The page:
The impressive Hoover Dam is located approximately 30 miles southeast of Las Vegas. This dam, which was built in the 1930's during the Great Depression, is enormous and tall. Its location in a canyon, the Black Canyon of the Colorado River, makes a beautiful sight. The surrounding desert and extreme heat give you the impression of how tough it was to build this structure and the pain and suffering of the workers. Parking at the dam is $5 and a complete guided tour is $10 per adult. Take I-515 east/south from Las Vegas; it later becomes U.S. Highway 93 South which will lead to Hoover Dam at the Nevada/Arizona border.
Listed below are some intresting facts about the dam. Read it and weap!
Hoover Dam (formerly Boulder Canyon Dam)
Location: Black Canyon, Arizona-Nevada Border, USA
Date Started: May 1931 (first drilling of diversion tunnels)
Date Finished: March 1936 (two years ahead of schedule)
Height: 727 ft
Length: 1282 ft (at crest)
Base Thickness: 660 ft
Crest Thickness: 45 ft
Dam Type: Arch-Gravity
Power Output: 4 million kilowatt-hours per year
Resevoir Capacity: 1.24 trillion cubic ft (Lake Mead)
Cost: $165 million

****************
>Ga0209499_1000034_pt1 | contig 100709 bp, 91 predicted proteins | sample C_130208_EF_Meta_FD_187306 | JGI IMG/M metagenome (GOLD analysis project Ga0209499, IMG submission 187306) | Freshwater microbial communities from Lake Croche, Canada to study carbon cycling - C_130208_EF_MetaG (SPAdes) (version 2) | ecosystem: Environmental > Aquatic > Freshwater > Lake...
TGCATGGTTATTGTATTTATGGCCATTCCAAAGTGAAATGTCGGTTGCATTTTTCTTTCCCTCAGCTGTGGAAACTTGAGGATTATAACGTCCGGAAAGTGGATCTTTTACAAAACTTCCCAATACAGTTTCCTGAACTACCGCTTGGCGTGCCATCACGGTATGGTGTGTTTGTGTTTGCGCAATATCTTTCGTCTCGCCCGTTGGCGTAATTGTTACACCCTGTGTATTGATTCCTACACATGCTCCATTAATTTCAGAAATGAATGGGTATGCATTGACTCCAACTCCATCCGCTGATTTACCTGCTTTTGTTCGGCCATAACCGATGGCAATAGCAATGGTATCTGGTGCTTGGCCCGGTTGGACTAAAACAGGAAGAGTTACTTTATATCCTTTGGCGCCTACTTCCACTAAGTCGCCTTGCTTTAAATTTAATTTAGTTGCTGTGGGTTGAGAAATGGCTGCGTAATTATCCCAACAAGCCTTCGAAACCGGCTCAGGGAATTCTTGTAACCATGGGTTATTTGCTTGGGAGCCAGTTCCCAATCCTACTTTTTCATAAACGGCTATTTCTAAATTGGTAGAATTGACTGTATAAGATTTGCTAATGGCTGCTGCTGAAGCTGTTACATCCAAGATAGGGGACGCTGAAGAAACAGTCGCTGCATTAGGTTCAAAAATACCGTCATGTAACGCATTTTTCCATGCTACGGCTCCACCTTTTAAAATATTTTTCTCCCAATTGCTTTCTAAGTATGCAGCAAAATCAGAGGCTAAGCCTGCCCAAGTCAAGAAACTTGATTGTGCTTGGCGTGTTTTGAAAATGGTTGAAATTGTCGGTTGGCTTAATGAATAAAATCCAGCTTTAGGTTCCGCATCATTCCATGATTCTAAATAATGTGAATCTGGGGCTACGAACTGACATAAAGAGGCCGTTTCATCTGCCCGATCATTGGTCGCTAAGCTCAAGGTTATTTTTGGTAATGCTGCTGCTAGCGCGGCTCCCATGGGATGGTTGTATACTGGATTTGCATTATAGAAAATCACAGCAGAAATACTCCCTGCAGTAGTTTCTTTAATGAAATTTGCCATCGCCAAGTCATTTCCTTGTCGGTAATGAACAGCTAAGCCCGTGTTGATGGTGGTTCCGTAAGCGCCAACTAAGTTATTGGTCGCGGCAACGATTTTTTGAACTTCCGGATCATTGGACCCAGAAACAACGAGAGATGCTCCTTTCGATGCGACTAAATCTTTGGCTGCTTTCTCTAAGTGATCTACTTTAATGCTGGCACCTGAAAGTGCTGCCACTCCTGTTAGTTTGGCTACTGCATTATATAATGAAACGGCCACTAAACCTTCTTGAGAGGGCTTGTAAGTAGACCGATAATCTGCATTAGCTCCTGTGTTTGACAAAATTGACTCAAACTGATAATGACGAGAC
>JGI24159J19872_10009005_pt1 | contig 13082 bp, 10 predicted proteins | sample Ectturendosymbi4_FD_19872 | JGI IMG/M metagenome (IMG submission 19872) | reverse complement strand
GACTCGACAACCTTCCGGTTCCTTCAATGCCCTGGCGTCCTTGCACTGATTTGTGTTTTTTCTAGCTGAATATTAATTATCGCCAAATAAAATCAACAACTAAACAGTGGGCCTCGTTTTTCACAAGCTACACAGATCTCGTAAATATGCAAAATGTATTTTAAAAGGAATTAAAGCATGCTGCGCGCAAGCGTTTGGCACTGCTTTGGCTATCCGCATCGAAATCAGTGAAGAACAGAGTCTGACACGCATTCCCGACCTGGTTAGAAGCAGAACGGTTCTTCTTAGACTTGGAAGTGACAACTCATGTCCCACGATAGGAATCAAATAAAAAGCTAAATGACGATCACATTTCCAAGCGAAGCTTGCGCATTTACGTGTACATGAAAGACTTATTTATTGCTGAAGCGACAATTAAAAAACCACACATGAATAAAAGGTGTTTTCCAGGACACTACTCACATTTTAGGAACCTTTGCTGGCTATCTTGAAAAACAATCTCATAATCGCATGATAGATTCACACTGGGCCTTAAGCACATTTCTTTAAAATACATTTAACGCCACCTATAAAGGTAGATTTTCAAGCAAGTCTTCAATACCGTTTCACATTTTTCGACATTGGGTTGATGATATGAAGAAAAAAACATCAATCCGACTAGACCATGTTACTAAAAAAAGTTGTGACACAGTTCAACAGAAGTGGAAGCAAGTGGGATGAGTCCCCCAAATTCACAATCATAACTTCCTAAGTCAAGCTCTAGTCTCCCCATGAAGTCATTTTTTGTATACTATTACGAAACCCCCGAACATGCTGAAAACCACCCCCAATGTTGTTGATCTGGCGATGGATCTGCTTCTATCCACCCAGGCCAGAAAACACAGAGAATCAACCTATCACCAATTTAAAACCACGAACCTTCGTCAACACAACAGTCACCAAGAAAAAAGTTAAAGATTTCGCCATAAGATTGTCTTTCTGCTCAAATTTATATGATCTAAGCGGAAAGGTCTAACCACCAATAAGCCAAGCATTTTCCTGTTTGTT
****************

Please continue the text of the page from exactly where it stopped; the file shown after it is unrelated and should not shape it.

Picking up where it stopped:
Construction Company: Six Companies Inc.
Power Distribution: 36% to pump water to California, 13% to Los Angeles, 6% to other Southern California cities, 9% to Southern California Edison Company, 18% to Arizona, and 18% to Nevada
- Before actual dam construction could begin, 4 diversion tunnels had to be constructed to divert the Colorado River
- The dam's two 230 ft tall wings house 17 generators
- The dam has 4, 375 ft intake towers to take water in from Lake Mead for use
- The dam flooded for 2 months in 1983
- 590 miles of piping were used to cool the cement during construction
- Piping caused the dam to cool in only 20 months as opposed to the 150 years it would have taken naturally
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Hoover dam is on the border between NV and AZ. If you go to the line in the middle of the dam.......you can have one foot in each state. The tour is interesting if you are into history or engineering and takes approximately 30-45 minutes. There are many tour companies that run daily trips with pickups at most hotels. If you are going to drive yourself, go early in the day as the parking garage fills up quickly.
The Hoover Dam was constructed by the WPA over a 5 year span from April 1931 to May 1935. At over 746 feet it stands to this day as one of America's Seven Modern Civil Engineering Wonders, drawing visitors from all over the world annually. Any visit to the Hoover Dam would not be complete without a tour of the facilities, which includes a museum and film highlighting the history of the dam as well as an intimate look into the inner workings of the dam itself. Self guided tours are available every day of the year (except Thanksgiving and Christmas) from 9 am to 5 pm. All passenger cars are able to drive across the dam, but it is forbidden to stop. Pedestrians are allowed on the dam during daylight hours only. The Hoover Dam is located 30 miles southeast of Las Vegas on highway 93 and straddles the Nevada / Arizona border. The Visitors Center is located on the Nevada side of the dam.